For prison abolitionists, “we don’t just want better funded schools (although that might be an important step). We also demand the power to shape the programs and institutions in our communities” and to propose a new and more humane vision of how resources and technology are used. This requires us to consider not only the ends but also the means. How we get to the end matters. If the path is that private companies, celebrities, and tech innovators should cash in on the momentum of communities and organizations that challenge mass incarceration, the likelihood is that the end achieved will replicate the current social order.
Let us shift, then, from technology as an outcome to toolmaking as a practice, so as to consider the many different types of tools needed to resist coded inequity, to build solidarity, and to engender liberation. Initiatives like Appolition offer a window into a wider arena of “design justice” that takes many forms (see Appendix), some of which I will explore below. But first allow me a reflection on the growing discourse around technology and empathy (rather than equity or justice).
Selling Empathy Empathy talk is everywhere. I have used it myself as shorthand, as a way to index the lack of social cohesion and justice, and as a gentler way to invoke the need for solidarity. Empathy is woven more and more into the marketing of tech products. I participate in a lot of conferences for primary and secondary school educators and I see how the product expos at these events promise these teachers’ that gadgets and software will cultivate empathy in students. Virtual reality (VR) technology in particular is routinely described as an “empathy machine” because of the way it allows us to move through someone else’s world. Perhaps it does, in some cases.16 But, as some critics emphasize, this rhetoric creates a moral imperative to sell headsets and to consume human anguish, and in the process “pain is repurposed as a site of economic production”:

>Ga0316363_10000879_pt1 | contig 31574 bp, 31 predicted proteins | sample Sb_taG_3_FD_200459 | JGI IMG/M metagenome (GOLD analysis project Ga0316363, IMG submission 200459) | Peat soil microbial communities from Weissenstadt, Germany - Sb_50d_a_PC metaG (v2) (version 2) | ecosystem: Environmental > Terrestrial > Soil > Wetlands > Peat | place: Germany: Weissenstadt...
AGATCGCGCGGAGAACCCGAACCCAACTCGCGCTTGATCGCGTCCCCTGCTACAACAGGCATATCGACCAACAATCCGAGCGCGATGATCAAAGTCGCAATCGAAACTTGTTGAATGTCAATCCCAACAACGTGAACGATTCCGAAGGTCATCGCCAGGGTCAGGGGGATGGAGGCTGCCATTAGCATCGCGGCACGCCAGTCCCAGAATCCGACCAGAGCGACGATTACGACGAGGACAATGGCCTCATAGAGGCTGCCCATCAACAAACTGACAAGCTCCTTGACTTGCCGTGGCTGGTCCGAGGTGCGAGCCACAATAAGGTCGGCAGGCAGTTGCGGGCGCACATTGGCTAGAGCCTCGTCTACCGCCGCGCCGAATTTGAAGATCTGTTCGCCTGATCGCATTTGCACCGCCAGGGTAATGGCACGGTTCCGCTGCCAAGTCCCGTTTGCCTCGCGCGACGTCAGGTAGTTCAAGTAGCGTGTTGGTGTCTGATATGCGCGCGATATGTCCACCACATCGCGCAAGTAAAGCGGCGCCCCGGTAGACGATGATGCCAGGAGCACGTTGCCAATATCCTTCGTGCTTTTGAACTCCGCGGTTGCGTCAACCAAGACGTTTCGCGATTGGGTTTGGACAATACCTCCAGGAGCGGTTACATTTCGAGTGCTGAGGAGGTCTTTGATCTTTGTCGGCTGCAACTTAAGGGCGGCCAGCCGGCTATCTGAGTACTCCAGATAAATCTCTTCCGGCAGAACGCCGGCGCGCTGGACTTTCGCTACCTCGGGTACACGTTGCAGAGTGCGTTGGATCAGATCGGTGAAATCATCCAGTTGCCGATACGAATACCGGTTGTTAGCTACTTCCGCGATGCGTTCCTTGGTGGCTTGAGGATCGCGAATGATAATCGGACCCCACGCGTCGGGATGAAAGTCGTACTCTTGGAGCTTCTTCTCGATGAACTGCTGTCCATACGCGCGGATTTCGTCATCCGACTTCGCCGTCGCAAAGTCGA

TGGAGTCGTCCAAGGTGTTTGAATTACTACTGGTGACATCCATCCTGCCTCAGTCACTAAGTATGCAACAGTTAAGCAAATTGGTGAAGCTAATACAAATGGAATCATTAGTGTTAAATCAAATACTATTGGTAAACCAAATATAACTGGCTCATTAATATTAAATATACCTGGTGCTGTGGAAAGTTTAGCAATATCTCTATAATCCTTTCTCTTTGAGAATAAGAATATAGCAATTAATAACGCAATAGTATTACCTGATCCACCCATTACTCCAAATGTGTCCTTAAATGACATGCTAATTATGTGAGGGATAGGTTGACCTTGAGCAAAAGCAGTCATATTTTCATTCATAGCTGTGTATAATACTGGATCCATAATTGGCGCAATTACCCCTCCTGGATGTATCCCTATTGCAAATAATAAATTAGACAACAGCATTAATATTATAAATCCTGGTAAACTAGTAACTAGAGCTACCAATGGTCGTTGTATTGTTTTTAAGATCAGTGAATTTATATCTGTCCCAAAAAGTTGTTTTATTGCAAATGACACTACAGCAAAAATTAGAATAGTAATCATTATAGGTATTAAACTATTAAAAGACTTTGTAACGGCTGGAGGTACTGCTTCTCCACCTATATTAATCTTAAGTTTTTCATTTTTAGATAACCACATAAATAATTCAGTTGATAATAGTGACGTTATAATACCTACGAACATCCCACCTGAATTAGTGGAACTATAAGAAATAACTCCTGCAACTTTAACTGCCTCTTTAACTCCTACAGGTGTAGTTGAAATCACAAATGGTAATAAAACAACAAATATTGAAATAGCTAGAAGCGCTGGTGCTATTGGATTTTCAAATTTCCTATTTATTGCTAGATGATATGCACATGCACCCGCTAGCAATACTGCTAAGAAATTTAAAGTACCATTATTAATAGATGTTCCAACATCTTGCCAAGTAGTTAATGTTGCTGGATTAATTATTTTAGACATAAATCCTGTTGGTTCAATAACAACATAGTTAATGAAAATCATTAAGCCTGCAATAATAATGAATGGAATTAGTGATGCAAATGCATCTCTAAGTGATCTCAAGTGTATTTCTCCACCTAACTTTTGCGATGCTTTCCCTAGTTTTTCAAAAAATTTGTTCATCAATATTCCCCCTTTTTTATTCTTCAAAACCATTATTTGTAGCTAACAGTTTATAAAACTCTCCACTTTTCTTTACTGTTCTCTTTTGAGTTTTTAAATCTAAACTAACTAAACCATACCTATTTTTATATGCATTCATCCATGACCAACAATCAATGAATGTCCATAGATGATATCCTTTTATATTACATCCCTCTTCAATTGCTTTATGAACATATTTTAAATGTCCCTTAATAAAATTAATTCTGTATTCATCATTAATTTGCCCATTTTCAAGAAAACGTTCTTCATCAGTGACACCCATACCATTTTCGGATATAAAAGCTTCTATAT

Imagine a VR live stream of a police killing. This, tragically, will soon cease to be science fiction: within years, you will be able to experience an extremely convincing simulation of what it’s like to be murdered by a cop. Will this lead to the cop’s conviction, or to meaningful criminal justice reform? Recent history suggests the answer is no. But the content will probably go viral, as its affective intensity generates high levels of user engagement. And this virality will generate revenue for the company that owns the platform.